Ingersoll added that, according to Anna Freud and Edward Glover, London civilians surprisingly did not suffer from widespread shell shock, unlike the soldiers in the Dunkirk evacuation. The psychoanalysts were correct. Although the stress of the war resulted in many anxiety attacks, eating disorders, fatigue, weeping, miscarriages, and other physical and mental ailments, society did not collapse. The number of suicides and drunkenness declined, and London recorded only about two cases of "bomb neuroses" per week in the first three months of bombing. The special network of psychiatric clinics opened to receive mental casualties of the attacks closed due to lack of need. Many civilians found that the best way to retain mental stability was to be with family, and after the first few weeks of bombing avoidance of the evacuation programs grew. Glover speculated that the knowledge that the entire country was being attacked, that there was no way to escape the bombs, forced people to accept and deal with the situation.

The cheerful crowds visiting bomb sites were so large they interfered with rescue work, pub visits increased in number (beer was never rationed), and 13,000 attended cricket at Lord's. People left shelters when told instead of refusing to leave, although many housewives reportedly enjoyed the break from housework. Some people even told government surveyors that they enjoyed air raids if they occurred occasionally, perhaps once a week. Despite the attacks, defeat in Norway and France, and the threat of invasion, overall morale remained high; a Gallup poll found only 3% of Britons expected to lose the war in May 1940, another found an 88% approval rating for Churchill in July, and a third found 89% support for his leadership in October. Support for peace negotiations declined from 29% in February. Each setback caused more civilians to volunteer to become unpaid Local Defence Volunteers, workers worked longer shifts and over weekends, contributions rose to the £5,000 "Spitfire Funds" to build fighters, and the number of work days lost to strikes in 1940 was the lowest in history.

Between 20 June 1940, when the first German air operations began over Britain, and 31 March 1941, the OKL recorded the loss of 2,265 aircraft over the British Isles, a quarter of them fighters and one third bombers. At least 3,363 Luftwaffe airmen were killed, 2,641 missing and 2,117 wounded. Total losses could have been as high as 600 bombers, just 1.5% of the sorties flown. A significant number of aircraft were wrecked during landings, or downed by bad weather.

Although not specifically prepared to conduct independent strategic air operations against an opponent, the Luftwaffe was expected to do so over Britain. From July until September 1940 the Luftwaffe attacked RAF Fighter Command to gain air superiority as a prelude to invasion. This involved the bombing of English Channel convoys, ports, and RAF airfields and supporting industries. Destroying RAF Fighter Command would allow the Germans to gain control of the skies over the invasion area. It was supposed that RAF Bomber Command, RAF Coastal Command, and the Royal Navy could not operate effectively under conditions of German air superiority.[26]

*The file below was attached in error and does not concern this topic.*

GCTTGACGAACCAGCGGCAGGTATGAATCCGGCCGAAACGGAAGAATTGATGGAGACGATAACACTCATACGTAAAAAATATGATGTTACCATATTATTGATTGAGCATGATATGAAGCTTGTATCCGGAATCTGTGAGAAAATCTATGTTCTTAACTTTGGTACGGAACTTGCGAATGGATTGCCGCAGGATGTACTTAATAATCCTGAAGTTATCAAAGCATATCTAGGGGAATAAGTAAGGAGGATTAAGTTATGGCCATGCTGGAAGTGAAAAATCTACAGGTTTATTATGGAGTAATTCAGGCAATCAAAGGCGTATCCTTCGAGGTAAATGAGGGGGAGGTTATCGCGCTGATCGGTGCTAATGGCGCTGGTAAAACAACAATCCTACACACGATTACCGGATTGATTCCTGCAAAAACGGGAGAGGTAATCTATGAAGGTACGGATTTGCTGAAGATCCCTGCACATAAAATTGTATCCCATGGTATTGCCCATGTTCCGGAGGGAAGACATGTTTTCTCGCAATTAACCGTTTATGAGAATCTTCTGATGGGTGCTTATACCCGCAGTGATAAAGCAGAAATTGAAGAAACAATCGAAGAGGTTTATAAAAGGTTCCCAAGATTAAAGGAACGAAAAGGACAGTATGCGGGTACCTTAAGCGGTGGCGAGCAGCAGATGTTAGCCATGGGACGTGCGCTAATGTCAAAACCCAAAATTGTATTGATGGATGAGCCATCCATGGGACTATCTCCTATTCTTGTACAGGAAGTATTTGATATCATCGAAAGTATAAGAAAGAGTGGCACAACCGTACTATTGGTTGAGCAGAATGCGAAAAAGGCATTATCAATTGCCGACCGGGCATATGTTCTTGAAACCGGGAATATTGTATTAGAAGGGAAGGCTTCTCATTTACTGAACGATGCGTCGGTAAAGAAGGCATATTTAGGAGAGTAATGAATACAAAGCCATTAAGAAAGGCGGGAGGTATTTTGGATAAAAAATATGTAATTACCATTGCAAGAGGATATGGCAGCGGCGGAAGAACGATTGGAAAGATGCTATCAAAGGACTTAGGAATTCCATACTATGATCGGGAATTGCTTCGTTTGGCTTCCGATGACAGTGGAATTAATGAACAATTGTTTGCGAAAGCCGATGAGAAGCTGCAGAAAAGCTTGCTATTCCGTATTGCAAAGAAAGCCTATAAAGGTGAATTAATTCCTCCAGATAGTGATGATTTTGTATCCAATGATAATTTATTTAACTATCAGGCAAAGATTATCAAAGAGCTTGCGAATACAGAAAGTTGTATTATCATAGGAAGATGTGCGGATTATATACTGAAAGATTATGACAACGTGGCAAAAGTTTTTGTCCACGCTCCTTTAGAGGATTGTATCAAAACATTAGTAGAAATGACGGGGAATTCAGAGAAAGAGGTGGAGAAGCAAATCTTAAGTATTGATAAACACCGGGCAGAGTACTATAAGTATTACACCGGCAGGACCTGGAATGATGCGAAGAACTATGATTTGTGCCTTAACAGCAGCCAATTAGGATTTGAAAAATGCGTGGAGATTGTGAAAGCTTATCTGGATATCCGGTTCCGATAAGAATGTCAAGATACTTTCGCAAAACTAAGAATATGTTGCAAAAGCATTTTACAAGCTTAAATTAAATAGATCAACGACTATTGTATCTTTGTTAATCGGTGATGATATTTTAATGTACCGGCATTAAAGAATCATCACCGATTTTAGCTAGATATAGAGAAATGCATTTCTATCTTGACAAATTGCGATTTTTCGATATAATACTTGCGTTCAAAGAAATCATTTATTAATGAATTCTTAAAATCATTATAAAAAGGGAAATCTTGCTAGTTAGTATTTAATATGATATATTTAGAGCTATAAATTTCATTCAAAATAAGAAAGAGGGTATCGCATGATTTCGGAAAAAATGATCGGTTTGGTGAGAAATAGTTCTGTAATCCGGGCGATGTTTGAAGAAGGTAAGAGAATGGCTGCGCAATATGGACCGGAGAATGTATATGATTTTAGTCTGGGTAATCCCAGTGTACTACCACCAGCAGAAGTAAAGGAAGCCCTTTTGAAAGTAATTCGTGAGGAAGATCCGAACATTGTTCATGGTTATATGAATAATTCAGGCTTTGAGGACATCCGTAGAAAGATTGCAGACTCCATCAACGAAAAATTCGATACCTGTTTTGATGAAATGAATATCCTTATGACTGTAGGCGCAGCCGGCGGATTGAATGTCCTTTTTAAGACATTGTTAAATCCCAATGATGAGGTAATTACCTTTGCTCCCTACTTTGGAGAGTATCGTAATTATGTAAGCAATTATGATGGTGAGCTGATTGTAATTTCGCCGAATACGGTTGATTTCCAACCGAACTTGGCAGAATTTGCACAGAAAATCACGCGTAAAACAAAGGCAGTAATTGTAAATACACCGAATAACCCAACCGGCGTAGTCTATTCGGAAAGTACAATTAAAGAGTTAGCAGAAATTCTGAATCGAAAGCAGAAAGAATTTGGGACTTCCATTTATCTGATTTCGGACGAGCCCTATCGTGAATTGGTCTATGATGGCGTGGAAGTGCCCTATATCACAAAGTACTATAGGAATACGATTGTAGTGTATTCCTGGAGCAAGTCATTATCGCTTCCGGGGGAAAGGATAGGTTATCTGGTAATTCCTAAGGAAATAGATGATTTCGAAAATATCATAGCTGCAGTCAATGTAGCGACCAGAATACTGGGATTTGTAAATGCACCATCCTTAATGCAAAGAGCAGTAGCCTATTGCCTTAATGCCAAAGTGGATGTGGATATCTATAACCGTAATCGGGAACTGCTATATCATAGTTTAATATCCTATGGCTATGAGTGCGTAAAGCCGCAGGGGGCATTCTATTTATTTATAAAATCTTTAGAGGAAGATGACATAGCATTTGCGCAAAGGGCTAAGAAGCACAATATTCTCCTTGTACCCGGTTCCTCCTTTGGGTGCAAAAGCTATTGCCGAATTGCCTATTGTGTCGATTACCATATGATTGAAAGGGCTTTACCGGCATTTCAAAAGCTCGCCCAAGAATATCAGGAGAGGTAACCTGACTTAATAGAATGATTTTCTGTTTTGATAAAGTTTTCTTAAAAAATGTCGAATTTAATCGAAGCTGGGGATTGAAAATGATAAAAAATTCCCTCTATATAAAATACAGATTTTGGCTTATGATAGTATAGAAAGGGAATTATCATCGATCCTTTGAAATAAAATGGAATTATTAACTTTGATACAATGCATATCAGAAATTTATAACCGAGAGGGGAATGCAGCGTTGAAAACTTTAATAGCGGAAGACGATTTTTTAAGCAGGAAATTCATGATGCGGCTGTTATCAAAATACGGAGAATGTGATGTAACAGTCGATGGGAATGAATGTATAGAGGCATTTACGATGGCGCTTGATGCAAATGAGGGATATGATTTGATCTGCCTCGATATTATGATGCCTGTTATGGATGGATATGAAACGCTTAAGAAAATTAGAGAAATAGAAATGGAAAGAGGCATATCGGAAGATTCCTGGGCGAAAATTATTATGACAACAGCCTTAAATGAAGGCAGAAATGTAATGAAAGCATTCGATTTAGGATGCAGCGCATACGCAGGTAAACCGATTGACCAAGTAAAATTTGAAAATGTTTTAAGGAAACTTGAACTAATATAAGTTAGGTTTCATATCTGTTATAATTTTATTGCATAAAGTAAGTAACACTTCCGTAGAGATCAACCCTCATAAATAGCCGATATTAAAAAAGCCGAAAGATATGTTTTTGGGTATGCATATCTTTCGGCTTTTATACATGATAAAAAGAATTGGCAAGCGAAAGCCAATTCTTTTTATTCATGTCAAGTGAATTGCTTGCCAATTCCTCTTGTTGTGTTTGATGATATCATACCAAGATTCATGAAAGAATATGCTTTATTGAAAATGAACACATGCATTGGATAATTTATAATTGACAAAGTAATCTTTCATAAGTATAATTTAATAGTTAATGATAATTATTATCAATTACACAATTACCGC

The Luftwaffe's poor intelligence meant that their aircraft were not always able to locate their targets, and thus attacks on factories and airfields failed to achieve the desired results. British fighter aircraft production continued at a rate surpassing Germany's by 2 to 1. The British produced 10,000 aircraft in 1940, in comparison to Germany's 8,000. The replacement of pilots and aircrew was more difficult. Both the RAF and Luftwaffe struggled to replace manpower losses, though the Germans had larger reserves of trained aircrew. The circumstances affected the Germans more than the British. Operating over home territory, British flyers could fly again if they survived being shot down. German crews, even if they survived, faced capture. Moreover, bombers had four to five crewmen on board, representing a greater loss of manpower. On 7 September, the Germans shifted away from the destruction of the RAF's supporting structures. German intelligence suggested Fighter Command was weakening, and an attack on London would force it into a final battle of annihilation while compelling the British Government to surrender.

The decision to change strategy is sometimes claimed as a major mistake by the Oberkommando der Luftwaffe (OKL). It is argued that persisting with attacks on RAF airfields might have won air superiority for the Luftwaffe. Others argue that the Luftwaffe made little impression on Fighter Command in the last week of August and first week of September and that the shift in strategy was not decisive. It has also been argued that it was doubtful the Luftwaffe could have won air superiority before the "weather window" began to deteriorate in October. It was also possible, if RAF losses became severe, that they could pull out to the north, wait for the German invasion, then redeploy southward again. Other historians argue that the outcome of the air battle was irrelevant; the massive numerical superiority of British naval forces and the inherent weakness of the Kriegsmarine would have made the projected German invasion, Unternehmen Seelöwe (Operation Sea Lion), a disaster with or without German air superiority